A recent study found that people with the corona virus are more likely to have mental health problems.
The study was published in the journal Wednesday P.M.J. Scientific records of approximately 154,000 people infected with Govit-19 and their experience after recovering from an initial infection compared it to non-infected individuals.
The study included only patients who had not been diagnosed or treated for mental illness for at least two years before being exposed to the corona virus, allowing researchers to focus on psychiatric diagnoses only after being infected with the virus.
The study found that people with Covit-19 were 39 percent more likely to develop depression and 35 percent more likely to develop anxiety within a few months of exposure to the disease, compared to those without covid during the same period.
Govt patients were 38 percent more likely to be diagnosed with depression and 41 percent more likely to have sleep disorders than non-sufferers.
Dr. Paul Harrison, a professor of psychiatry at Oxford University (not involved in the study), told the newspaper:The New York TimesThese findings reinforce the hypothesis that there is something about the corona virus that can cause common mental health problems, including a 2021 study he authored.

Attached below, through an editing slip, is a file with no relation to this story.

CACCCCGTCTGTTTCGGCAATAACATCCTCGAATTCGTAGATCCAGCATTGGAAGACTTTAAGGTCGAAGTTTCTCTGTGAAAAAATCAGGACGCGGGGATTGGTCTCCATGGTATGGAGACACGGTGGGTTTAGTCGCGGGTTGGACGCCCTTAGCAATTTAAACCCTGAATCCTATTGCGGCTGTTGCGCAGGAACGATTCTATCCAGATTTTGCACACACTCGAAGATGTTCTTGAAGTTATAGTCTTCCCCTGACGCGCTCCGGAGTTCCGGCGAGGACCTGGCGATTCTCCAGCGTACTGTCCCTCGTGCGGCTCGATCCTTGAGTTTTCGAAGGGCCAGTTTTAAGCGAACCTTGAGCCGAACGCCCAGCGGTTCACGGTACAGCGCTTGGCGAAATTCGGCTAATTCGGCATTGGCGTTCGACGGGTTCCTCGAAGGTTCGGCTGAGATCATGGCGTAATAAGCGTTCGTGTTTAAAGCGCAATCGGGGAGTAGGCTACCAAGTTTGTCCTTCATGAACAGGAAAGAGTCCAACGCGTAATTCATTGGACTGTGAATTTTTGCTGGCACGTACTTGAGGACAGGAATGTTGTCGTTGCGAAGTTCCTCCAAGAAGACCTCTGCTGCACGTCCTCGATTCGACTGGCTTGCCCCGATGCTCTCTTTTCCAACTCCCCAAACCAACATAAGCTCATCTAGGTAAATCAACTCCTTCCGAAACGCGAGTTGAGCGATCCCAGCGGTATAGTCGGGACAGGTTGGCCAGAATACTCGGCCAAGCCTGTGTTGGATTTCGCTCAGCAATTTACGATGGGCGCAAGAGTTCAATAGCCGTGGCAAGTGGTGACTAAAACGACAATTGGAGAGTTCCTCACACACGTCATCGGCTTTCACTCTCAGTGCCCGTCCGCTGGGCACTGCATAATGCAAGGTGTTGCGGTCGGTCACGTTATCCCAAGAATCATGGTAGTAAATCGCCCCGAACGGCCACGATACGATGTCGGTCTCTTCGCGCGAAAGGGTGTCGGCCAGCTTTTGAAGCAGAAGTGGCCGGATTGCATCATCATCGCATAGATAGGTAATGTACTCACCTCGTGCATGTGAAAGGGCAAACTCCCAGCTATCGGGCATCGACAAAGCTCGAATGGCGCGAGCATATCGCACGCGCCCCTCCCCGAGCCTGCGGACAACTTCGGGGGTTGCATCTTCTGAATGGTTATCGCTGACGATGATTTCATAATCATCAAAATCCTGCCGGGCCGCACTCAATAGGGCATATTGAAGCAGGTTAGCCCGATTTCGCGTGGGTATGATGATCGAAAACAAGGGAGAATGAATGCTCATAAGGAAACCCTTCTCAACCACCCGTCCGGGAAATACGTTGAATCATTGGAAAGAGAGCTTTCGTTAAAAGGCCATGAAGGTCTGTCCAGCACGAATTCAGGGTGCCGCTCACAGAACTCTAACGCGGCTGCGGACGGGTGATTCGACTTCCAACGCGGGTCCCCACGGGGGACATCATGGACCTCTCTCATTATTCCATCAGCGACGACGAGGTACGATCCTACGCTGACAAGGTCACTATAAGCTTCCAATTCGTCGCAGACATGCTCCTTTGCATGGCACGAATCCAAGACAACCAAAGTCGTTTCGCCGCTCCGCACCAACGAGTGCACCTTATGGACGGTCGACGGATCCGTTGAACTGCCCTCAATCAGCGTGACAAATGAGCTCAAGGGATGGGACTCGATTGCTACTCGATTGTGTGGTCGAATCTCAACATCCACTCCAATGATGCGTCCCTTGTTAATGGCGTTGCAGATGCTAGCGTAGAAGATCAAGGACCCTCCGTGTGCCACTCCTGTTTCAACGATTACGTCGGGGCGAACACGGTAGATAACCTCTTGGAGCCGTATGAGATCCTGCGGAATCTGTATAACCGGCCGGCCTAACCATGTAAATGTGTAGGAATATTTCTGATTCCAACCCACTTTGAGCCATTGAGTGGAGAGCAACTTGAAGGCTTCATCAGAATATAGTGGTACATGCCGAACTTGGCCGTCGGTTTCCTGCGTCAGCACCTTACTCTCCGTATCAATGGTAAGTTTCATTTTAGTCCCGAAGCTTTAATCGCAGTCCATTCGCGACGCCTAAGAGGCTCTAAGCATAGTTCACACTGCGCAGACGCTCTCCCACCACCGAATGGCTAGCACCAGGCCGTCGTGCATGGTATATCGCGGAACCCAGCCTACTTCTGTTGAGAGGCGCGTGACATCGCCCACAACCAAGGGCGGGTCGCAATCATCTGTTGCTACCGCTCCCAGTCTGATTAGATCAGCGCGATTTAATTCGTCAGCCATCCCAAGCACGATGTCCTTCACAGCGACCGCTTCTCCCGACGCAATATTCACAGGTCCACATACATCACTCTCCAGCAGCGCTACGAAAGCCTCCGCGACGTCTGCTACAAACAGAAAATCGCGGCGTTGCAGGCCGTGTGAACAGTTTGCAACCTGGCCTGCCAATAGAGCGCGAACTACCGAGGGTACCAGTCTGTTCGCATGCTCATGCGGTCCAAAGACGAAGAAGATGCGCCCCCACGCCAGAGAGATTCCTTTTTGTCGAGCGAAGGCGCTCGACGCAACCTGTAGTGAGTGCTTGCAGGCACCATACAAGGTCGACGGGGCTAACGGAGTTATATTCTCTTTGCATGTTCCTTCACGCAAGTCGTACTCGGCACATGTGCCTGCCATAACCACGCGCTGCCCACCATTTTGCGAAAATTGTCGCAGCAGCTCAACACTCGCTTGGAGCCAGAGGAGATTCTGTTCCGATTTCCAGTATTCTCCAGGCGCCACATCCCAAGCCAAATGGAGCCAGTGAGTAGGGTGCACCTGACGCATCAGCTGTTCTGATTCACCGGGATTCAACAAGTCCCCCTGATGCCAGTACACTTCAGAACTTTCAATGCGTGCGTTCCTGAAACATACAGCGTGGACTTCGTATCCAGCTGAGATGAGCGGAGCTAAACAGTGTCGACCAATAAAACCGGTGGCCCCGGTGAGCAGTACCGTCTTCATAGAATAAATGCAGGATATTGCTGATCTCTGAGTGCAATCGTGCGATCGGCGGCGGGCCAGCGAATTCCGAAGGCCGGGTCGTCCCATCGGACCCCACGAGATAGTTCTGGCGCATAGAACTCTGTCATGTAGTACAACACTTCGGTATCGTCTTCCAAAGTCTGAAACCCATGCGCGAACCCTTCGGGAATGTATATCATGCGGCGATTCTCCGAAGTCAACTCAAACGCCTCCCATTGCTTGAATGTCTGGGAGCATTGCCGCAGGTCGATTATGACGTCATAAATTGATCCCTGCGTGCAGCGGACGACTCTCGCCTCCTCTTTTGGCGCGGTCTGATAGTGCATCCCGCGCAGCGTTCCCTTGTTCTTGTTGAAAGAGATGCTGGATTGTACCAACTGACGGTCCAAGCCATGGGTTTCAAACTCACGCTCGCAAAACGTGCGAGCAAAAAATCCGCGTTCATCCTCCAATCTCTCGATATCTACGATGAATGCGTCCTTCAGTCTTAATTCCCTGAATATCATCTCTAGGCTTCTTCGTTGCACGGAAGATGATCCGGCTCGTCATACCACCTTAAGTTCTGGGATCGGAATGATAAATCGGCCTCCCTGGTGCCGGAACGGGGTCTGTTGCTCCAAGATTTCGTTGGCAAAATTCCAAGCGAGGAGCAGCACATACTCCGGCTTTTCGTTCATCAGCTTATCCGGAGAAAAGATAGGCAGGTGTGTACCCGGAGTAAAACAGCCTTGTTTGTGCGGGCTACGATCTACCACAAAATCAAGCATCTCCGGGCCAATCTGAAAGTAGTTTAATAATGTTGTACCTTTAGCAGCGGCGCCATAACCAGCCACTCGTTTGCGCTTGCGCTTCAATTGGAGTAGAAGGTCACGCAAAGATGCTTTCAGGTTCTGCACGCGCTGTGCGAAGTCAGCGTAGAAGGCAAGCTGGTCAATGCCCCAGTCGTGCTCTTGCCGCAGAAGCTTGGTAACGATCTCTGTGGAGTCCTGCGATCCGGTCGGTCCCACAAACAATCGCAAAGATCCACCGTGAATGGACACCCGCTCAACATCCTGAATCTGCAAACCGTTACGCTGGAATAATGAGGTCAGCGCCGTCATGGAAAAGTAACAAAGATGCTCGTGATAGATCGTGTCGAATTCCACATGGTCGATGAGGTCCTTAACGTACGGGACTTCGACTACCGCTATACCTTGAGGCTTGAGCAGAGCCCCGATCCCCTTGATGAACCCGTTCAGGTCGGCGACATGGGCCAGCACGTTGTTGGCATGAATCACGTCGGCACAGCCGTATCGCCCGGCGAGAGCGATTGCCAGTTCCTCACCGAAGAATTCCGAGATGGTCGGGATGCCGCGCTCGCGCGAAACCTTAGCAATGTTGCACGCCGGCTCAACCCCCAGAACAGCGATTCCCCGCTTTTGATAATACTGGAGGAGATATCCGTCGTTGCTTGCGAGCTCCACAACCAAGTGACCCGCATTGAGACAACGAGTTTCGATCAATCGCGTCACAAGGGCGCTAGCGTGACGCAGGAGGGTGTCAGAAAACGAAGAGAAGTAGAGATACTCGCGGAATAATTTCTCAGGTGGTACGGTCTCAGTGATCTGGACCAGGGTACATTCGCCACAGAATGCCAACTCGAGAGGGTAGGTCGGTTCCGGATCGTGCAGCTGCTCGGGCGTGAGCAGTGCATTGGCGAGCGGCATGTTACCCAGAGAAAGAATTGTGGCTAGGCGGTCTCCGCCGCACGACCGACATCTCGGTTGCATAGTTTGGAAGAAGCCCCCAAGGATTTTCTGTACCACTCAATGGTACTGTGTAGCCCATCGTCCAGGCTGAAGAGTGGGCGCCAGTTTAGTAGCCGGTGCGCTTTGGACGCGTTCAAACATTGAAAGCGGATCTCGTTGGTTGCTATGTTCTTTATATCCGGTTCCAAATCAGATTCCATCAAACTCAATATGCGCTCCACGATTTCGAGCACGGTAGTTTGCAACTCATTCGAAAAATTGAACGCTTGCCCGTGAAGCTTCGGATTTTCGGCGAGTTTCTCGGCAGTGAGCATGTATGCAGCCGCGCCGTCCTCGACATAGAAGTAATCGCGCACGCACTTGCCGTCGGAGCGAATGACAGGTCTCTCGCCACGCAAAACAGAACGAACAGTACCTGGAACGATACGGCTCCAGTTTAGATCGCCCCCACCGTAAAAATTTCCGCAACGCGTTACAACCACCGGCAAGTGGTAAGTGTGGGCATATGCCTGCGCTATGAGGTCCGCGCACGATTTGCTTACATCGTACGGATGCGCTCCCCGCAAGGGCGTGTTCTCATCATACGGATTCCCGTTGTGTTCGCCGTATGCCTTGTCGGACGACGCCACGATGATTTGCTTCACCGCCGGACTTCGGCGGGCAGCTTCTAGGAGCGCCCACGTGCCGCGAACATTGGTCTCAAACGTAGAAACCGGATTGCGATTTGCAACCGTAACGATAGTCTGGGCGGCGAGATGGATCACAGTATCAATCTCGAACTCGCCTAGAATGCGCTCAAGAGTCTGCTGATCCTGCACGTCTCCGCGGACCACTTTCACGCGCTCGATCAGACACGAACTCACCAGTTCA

The data do not indicate that most Kovit patients will develop psychological symptoms because the proportion of people who are susceptible to these symptoms is only 4.4 to 5.6 percent of those included in the study.
They, in particular, complained of depression, anxiety or stress, and adjustment disorders.
Researchers have also found that people with goiter are 80 percent more likely to develop cognitive problems such as brain fog, confusion and forgetfulness than those without covit.
The study found that they were 34 percent more likely to have opioid use disorders “probably due to prescribed pain medications” and 20 percent more likely to have non-opioid use disorders, including alcoholism.
The study found that after being infected with COVID-19, people were 55 percent more likely to take antidepressants and 65 percent more likely to take antidepressants compared to those without COVID-19.
“Award-winning beer geek. Extreme coffeeaholic. Introvert. Avid travel specialist. Hipster-friendly communicator.”